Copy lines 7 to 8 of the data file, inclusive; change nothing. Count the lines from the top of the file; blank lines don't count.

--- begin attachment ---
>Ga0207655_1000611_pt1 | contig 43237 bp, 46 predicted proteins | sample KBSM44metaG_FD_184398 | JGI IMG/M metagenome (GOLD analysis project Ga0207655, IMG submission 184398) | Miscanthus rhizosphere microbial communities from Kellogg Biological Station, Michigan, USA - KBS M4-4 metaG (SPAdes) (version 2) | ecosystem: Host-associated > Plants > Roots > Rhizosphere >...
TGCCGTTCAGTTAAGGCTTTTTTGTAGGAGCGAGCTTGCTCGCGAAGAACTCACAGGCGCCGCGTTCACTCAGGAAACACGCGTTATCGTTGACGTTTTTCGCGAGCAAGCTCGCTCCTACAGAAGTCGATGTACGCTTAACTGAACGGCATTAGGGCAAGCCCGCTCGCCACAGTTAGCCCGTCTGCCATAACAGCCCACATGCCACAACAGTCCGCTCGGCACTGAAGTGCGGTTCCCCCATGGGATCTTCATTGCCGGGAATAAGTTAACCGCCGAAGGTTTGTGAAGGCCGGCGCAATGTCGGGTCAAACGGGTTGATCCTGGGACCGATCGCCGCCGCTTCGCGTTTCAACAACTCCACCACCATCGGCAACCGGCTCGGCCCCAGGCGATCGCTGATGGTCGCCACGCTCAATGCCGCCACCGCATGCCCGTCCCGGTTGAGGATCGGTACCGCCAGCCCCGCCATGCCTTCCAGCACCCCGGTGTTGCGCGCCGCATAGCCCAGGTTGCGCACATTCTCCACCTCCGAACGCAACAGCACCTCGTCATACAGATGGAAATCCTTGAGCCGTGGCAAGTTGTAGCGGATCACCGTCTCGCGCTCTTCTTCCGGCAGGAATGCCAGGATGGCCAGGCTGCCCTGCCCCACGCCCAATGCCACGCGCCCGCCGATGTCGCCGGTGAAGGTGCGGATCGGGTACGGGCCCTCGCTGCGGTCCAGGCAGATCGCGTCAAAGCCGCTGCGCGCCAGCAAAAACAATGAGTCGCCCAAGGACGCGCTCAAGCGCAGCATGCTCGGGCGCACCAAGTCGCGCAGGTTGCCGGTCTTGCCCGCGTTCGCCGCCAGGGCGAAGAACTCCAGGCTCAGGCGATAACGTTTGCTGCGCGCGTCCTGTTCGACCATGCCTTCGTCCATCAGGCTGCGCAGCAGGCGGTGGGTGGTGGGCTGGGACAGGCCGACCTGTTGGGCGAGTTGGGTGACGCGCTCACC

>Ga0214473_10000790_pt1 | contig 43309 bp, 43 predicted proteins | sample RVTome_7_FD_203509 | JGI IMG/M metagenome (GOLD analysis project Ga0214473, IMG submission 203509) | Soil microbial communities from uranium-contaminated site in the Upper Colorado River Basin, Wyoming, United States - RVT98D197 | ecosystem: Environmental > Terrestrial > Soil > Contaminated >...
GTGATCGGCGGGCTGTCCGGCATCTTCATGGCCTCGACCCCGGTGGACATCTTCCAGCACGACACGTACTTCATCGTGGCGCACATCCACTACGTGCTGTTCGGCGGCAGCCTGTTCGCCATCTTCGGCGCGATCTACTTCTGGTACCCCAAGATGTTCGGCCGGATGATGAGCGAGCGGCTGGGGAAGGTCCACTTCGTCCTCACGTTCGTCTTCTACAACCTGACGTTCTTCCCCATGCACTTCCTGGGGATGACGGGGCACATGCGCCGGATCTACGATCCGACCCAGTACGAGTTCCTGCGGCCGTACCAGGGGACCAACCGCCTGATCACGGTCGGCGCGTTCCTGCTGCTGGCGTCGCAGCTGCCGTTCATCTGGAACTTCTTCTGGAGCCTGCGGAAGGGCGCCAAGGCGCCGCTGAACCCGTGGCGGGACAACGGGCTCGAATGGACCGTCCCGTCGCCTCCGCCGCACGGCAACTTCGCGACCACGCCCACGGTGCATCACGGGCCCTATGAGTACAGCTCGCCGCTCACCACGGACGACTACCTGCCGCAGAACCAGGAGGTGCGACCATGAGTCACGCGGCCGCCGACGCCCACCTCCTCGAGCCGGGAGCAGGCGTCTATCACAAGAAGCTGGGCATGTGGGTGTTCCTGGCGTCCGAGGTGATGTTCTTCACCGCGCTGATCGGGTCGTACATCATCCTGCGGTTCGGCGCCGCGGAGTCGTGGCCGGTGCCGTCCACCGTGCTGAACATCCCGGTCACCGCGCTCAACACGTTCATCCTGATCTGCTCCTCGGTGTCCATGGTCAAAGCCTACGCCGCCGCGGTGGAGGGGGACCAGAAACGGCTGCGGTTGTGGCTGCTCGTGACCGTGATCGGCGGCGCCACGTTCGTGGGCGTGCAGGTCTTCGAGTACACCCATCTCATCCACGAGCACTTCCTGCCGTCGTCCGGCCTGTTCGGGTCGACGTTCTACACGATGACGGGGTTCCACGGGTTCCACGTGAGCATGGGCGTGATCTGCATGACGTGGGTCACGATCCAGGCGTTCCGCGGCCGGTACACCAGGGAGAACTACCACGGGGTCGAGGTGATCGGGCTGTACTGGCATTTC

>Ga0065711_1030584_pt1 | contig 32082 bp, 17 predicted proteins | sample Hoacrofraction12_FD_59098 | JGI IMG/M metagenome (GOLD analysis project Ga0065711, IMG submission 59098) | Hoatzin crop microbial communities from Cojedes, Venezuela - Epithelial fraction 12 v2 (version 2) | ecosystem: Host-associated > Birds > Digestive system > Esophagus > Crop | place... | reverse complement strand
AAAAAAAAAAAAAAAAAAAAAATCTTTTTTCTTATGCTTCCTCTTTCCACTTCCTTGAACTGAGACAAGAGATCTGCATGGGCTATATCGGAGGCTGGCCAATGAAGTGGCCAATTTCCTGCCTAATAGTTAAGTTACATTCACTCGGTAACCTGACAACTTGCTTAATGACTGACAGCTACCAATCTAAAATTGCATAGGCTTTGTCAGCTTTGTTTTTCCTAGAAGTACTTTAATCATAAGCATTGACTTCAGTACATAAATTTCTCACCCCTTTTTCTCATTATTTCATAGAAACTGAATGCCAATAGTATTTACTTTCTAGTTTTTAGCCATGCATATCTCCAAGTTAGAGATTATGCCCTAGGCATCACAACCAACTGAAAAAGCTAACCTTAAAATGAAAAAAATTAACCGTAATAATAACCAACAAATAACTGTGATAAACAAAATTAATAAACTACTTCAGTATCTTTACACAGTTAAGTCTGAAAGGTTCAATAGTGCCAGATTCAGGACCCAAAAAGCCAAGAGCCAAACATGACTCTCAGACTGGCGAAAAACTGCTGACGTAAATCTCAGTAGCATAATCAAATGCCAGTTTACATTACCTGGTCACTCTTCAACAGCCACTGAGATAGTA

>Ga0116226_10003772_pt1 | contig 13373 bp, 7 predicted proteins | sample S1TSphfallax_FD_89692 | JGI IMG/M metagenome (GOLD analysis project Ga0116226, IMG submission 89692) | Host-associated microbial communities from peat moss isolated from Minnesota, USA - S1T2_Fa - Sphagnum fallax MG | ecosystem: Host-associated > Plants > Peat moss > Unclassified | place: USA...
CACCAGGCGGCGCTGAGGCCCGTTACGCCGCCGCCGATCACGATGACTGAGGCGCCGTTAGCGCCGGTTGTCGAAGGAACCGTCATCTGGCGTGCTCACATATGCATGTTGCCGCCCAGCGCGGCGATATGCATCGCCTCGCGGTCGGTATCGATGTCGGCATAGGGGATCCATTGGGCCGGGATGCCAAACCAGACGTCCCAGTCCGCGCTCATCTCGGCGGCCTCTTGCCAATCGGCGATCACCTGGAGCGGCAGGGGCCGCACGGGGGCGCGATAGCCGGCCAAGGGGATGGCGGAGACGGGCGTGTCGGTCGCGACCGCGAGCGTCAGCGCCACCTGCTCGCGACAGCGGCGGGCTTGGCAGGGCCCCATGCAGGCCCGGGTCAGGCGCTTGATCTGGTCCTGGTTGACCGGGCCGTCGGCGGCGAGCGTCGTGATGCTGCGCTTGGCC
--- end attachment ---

>Ga0116226_10003772_pt1 | contig 13373 bp, 7 predicted proteins | sample S1TSphfallax_FD_89692 | JGI IMG/M metagenome (GOLD analysis project Ga0116226, IMG submission 89692) | Host-associated microbial communities from peat moss isolated from Minnesota, USA - S1T2_Fa - Sphagnum fallax MG | ecosystem: Host-associated > Plants > Peat moss > Unclassified | place: USA...
CACCAGGCGGCGCTGAGGCCCGTTACGCCGCCGCCGATCACGATGACTGAGGCGCCGTTAGCGCCGGTTGTCGAAGGAACCGTCATCTGGCGTGCTCACATATGCATGTTGCCGCCCAGCGCGGCGATATGCATCGCCTCGCGGTCGGTATCGATGTCGGCATAGGGGATCCATTGGGCCGGGATGCCAAACCAGACGTCCCAGTCCGCGCTCATCTCGGCGGCCTCTTGCCAATCGGCGATCACCTGGAGCGGCAGGGGCCGCACGGGGGCGCGATAGCCGGCCAAGGGGATGGCGGAGACGGGCGTGTCGGTCGCGACCGCGAGCGTCAGCGCCACCTGCTCGCGACAGCGGCGGGCTTGGCAGGGCCCCATGCAGGCCCGGGTCAGGCGCTTGATCTGGTCCTGGTTGACCGGGCCGTCGGCGGCGAGCGTCGTGATGCTGCGCTTGGCC